Friday, May 17th, 2013

 

All of our Bilingual Fun lessons  are structured to be interactive so that kids are learning Spanish through fun activities.  This week the classes had a great time reading the Eric Carle story De Cabeza a los Pies and acting out the motions using the body parts.  We did an extension activity that we call “Dibuja y Pasa.”  After the kids have learned and reviewed the body parts in Spanish several times and after reading the book, each child gets a piece of paper.  The teacher calls out a body part for them to draw:

“dibuja la cabeza”

Then the child passes the paper to the child on their right.  The teacher calls out:

“dibuja dos ojos”

Then the child passes the paper to the child on the right.  The teacher continues to call out body parts, and kids continue to pass their papers until the body is complete. When they eventually get their papers back, they love seeing how their drawing turned out!

We use the finished drawings for communicative activities:

“¿de qué color es la nariz?”

“¿de qué color es el pelo?”  etc.

The kids love sharing the drawings with the class and discussing the differences and creativity.  This is a great activity to teach and reinforce body parts in Spanish and to keep the lesson interactive and fun!

 

 

The Bilingual Rebellion: Tips to overcome it!

Wednesday, February 27th, 2013

 

After having a great discussion and Hangout on Google + with Spanglishbaby and Jeanette Kaplum, I wanted to follow up on the idea of battling “ Bilingual Rebellion”.    It was a great event and lots of people chimed in with tips and questions.   I was bummed that my video function wasn’t compatible for some reason, but my audio worked, so I shared a bit of my two cents on the issue.

 

If you are a parent or teacher raising or teaching bilingual children, you may face ‘the rebellion’ at some point.    Here are some more tips to avoid and get through this stage:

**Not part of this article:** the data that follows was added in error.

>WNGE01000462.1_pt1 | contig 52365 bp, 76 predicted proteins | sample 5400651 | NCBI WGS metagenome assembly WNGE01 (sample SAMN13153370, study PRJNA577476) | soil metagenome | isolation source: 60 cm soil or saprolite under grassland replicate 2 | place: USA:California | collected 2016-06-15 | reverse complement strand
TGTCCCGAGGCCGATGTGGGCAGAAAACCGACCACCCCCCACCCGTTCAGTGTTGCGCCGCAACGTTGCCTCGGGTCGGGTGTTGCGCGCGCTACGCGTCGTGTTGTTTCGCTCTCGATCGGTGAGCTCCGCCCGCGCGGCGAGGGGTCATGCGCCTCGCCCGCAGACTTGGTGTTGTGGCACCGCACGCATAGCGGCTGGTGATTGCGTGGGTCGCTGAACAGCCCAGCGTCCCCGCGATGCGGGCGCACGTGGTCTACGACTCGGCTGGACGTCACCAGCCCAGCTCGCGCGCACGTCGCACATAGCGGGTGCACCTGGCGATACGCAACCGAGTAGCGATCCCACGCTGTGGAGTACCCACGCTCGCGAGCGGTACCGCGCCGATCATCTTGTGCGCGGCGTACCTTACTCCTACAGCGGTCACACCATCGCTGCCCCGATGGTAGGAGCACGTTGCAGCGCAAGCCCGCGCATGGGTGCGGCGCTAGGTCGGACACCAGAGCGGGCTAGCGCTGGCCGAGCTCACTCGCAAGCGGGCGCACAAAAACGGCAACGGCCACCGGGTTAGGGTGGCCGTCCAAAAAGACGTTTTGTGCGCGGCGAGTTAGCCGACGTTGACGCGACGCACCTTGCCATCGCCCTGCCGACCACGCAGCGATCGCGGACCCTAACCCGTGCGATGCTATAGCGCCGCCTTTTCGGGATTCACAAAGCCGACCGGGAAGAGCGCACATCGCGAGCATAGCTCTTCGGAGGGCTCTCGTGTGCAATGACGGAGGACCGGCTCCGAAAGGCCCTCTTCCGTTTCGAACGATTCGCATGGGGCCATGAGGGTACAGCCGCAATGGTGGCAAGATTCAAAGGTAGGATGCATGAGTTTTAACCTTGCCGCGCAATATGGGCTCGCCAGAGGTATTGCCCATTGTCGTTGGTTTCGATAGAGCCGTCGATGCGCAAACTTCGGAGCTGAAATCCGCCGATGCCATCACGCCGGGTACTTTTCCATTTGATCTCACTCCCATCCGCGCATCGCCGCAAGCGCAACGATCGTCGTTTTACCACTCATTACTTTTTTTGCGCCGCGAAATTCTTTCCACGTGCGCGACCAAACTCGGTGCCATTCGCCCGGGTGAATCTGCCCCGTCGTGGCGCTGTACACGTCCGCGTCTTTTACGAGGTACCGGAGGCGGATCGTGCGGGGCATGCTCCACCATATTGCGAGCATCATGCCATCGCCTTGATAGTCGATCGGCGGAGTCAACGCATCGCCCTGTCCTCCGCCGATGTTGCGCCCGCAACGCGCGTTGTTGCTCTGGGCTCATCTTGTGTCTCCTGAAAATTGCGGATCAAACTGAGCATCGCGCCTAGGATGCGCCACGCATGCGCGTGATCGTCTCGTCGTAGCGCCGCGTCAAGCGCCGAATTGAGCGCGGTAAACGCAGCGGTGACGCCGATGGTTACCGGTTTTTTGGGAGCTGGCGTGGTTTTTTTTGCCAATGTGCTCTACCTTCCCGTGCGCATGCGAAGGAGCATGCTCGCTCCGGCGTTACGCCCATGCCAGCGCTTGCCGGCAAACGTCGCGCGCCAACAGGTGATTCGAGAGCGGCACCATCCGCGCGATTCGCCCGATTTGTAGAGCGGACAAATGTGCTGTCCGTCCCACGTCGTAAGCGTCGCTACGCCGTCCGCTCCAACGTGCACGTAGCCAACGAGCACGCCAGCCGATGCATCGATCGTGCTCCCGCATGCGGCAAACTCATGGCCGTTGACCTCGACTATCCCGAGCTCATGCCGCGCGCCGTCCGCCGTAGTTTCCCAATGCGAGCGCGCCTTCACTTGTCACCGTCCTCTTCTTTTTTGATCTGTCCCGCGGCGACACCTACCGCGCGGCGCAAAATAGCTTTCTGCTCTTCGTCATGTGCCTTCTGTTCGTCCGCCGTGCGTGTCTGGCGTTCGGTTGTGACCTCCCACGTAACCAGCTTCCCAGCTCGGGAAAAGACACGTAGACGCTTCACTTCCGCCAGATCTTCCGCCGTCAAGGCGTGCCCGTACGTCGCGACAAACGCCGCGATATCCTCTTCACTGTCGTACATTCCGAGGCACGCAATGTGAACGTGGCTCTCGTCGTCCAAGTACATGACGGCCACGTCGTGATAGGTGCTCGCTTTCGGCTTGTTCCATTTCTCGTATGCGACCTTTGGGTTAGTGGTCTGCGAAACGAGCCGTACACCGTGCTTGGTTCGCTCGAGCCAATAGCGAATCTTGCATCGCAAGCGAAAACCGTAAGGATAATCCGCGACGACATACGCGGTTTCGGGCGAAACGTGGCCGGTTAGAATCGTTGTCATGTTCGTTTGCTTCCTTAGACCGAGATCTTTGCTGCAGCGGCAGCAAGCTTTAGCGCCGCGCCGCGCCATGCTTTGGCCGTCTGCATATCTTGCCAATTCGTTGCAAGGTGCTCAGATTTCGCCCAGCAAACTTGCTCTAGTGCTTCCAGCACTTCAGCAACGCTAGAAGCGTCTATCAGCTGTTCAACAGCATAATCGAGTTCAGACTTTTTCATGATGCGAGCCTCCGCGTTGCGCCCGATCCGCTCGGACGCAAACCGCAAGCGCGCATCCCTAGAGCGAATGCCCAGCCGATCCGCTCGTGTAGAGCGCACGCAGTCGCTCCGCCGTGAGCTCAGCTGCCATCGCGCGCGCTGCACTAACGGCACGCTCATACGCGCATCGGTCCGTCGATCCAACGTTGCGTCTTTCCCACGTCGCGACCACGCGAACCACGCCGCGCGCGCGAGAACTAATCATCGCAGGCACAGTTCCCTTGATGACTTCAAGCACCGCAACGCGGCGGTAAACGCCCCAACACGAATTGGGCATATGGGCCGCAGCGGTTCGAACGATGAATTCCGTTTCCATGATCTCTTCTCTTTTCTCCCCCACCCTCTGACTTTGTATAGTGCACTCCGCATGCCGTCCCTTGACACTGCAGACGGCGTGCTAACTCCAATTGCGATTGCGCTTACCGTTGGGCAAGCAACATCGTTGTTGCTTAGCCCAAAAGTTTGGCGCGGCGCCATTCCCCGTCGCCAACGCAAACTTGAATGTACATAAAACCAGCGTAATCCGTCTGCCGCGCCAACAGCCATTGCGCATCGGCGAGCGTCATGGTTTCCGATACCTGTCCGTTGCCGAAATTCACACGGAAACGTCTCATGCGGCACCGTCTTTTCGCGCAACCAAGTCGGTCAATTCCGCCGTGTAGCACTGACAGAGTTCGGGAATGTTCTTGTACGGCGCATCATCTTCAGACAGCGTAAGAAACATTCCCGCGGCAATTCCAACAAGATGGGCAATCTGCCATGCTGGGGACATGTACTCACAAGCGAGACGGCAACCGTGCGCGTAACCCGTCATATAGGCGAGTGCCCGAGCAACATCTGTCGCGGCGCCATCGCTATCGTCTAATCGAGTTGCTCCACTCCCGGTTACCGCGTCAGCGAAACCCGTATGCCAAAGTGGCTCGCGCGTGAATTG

1. Remain positive:  don’t discipline or correct kids all of      the time.  Use praise and positive reinforcement.  Kids will be more      motivated to speak when they don’t feel like it is a chore.  Keep things light!

 

  1. Restate in Spanish.  We have all been there… you ask the kids something in Spanish and they respond is English. Ay Caramba!  Without making an issue, simply restate their answer in Spanish and move on.       With our own kids, we often restate their answer incorrectly or   give a choice.  This encourages them to correct us and keep the conversation going.  Here is a sample conversation with my son yesterday:   Yo:  ¿cuántos minutos leiste anoche?  Hijo:       thirty- five.  Yo: Muy bien…      treinta y cinco o cuarenta?       Hijo:  treinta y cinco.

 

  1. Focus on Fun:   motivate kids by encouraging their  communication through themes that they are interested in or relevant to their lives:

Retelling stories:  Even if you read a story in English, retell the story in Spanish.  Talk about the characters, feelings, etc.

Guessing games… Estoy pensando en un animal que….

Think Quickly:  Nombra 5 colores… Nombra 5 animales… Nombra 5  juguetes, etc.

Number games/ Math games:  Use dice and do sumas/ restas.  Practice math drills and tables in Spanish.

Board/Card games:  all games can easily be modified to play in Spanish.   Easier ones for toddlers CandyLand, Chutes and Ladder,      Go      Fish… older  kids- Pictionary, Picturecka, Uno, War/Guerra, etc.

Imaginative play w/ dolls/stuffed animals-  set up a doctor’s office or vet or restaurant.  Let the conversation flow!

Active games:  Kinesthetic activities really stimulate some many learning styles.  Play catch w/ a beach ball and count as high as you can in Spanish.  Count by 2’s, or 5’s.  Put objects on the floor, have kids jump over them and say the color, or any topic you want them to practice. Play  “What time is it Mr. Fox? “ We say ‘ ¿Qué hora es Sr. Elefante?  Kids count the steps in Spanish and practice telling time.

 

4.  Exposure:  keep talking, reading, and listening to music.  Check out your local library for the International Juvenile collection and find some different books that peak your child’s interest. Most libraries have books on CDs and this is a great way for kids to enhance their language exposure.  Music:  singing enhances pronunciation and fluency.  Practice singing songs in Spanish that the kids know,and then have a concert and video them.  They will love watching themselves on camera.  My daughter taught her friend the lyrics to Celia Cruz song recently and they made up a little salsa dance routine.  Costumes and all!  We filmed it and they had a blast, singing and dancing, and then of course rewatching themselves several times.

No matter what, if you are passionate about your kids and students speaking and learning Spanish, keep doing what you are doing!  The rebellion stage eventually will pass and someday your bilingual kids will be thanking you for your dedication and patience!